How is it that your children bring out your islander parents in you?
Even as a qualified, experienced and highly effective teacher – according to increased student achievement data over the years, student thank you notes (& presents) and the parent feedback I still continue to receive – there are two students in my teaching career who will always stand out.
My two sons.
Youngest son likes to do his work to get it over with to get to his fun or free time (like his mother) and oldest son likes to take his time and process everything to make sure he and everyone else understands everything (like his father).
From my mother-teacher observations, youngest son is a mix of fun, stubbornness, cheekiness and independence (like his mother). So within the first half hour of a task we were arguing over a set of instructions, which I could clearly read and he, the 6 year old, could not #fiapots. Then in the middle of reading out the instructions youngest yells, ‘I don’t need any help!’
Automatically, the islander #I’mNotDaOne stare followed by the pulsing vein in my forehead and puffed out chest signaling #RunItStraight comes out of nowhere – youngest son instantly simmers down saying, ‘mum your funny … can you help me please?’#165thGreyHair.
Second mother-teacher experience saw oldest son who is patient, sensitive, logical and a dreamer (like his father) working on a learning task where he had to complete a conversation between characters. So after oldest son’s side convos and wonderings for the first 20 minutes, I bribe him to finish his task with the promise of his favourite ice cream. But then his father gets caught up in a full on recount of oldest son’s favourite movie.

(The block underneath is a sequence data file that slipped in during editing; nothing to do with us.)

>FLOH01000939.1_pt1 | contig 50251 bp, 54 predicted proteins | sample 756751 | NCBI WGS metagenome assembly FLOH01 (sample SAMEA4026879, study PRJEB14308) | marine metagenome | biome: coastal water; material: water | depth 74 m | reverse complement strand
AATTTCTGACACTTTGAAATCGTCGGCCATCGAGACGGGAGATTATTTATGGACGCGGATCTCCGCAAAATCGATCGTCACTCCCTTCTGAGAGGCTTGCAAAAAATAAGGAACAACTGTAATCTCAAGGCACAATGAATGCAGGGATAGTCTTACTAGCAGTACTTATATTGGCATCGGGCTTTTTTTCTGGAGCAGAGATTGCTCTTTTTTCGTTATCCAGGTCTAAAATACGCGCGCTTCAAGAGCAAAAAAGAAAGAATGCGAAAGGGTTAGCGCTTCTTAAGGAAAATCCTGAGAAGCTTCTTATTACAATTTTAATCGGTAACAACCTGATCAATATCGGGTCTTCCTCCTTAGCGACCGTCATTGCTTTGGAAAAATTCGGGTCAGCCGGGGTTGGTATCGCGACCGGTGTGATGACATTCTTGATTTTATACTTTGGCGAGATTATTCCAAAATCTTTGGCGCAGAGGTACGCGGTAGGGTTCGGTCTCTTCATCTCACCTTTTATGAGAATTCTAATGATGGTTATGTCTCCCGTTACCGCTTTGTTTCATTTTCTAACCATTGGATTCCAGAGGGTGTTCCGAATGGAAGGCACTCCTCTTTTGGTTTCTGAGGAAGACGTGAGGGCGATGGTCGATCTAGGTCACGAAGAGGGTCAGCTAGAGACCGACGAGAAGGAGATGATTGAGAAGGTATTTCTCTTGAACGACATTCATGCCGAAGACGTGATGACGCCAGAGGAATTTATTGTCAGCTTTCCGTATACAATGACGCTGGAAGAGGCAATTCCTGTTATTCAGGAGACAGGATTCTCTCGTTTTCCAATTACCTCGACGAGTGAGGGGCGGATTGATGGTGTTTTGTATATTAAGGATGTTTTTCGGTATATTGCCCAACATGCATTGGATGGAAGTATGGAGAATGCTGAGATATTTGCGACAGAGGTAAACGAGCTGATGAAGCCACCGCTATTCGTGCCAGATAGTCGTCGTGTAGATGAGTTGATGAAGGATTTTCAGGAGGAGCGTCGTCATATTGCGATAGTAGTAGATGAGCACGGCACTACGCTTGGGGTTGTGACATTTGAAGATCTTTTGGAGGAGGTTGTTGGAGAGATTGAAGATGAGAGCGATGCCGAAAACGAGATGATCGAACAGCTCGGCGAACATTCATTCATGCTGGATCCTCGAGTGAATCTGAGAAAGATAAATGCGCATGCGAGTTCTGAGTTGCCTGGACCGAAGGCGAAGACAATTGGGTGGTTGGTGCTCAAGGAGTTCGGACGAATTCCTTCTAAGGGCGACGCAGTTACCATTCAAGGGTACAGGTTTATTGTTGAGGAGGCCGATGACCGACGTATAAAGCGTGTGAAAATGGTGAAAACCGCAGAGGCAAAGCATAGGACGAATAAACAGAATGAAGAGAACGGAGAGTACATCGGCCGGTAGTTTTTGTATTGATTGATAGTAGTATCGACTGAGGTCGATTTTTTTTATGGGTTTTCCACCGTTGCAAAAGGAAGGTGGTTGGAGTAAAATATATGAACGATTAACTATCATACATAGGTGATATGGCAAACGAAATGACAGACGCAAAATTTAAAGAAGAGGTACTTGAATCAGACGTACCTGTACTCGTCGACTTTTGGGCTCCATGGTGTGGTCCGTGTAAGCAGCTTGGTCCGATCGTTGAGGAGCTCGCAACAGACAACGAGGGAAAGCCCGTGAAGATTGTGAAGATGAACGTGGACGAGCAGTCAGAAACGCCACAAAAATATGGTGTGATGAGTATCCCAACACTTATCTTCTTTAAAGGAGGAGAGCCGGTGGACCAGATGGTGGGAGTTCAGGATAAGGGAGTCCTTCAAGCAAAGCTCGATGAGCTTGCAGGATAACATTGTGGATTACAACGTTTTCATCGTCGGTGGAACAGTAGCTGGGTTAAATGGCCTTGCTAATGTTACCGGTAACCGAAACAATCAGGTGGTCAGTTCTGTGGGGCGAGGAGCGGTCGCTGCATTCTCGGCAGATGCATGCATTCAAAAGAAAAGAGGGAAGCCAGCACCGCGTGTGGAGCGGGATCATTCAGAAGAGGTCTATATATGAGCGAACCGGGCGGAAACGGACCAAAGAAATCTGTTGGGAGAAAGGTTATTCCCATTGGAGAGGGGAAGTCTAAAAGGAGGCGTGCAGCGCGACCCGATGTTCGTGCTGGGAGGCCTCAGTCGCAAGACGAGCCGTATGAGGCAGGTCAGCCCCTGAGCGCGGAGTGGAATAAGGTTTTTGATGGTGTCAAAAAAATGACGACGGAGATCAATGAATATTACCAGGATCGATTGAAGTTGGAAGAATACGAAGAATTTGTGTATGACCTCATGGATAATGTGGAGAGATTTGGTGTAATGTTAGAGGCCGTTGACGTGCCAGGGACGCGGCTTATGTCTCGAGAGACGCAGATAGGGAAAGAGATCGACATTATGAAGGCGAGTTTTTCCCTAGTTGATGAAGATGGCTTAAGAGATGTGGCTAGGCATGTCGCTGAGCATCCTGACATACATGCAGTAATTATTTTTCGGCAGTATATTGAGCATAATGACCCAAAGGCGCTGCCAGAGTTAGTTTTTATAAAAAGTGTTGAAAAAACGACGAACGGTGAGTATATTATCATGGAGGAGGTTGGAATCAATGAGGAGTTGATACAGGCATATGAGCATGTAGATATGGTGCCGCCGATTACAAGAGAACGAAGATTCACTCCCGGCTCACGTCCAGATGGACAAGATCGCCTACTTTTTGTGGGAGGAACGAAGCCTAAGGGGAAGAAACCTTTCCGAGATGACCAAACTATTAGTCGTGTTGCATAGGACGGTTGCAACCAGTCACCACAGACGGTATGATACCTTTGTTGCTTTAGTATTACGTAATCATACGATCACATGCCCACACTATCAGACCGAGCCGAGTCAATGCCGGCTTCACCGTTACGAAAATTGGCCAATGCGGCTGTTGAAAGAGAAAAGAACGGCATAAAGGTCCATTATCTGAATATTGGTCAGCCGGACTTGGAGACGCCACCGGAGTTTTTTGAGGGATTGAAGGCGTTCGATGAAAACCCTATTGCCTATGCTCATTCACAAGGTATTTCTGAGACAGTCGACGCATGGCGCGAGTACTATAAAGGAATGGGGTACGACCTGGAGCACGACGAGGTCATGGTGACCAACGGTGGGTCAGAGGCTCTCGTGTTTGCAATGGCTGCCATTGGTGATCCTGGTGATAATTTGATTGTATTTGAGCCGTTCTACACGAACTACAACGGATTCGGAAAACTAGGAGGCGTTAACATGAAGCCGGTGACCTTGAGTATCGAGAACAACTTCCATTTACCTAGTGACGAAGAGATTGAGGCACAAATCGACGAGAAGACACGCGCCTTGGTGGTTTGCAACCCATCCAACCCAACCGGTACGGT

Without knowing it, 40 minutes later, a sound escapes from my mouth – the one old Sāmoan ladies make loud enough for you to jump on the spot, when something is taking too long or what you are saying or doing is just straight up wrong. The cherry on top was my right hand automatically started scratching the side of my head – a real Sāmoan woman’s sign of annoyance. Instantly, oldest son automatically starts writing and then randomly stops to ask, ‘mum why are you itching your head, have you got nits?’
Then yesterday out of the blue my sons asked if I could be their teacher at school. When asked why (especially since you’re meant to listen to your teacher) they said, ‘because you help us learn mum … you are a really good teacher and your funny’.
I think I’ve always been a bit fearful of teaching my own children in real life, mostly since I wasn’t too sure whether or not I could separate the mother/teacher boundaries. But the truth is, it’s my sons that can’t separate the boundaries and the scariest part is that they like it and want more. #LordHelpMe🙏🏽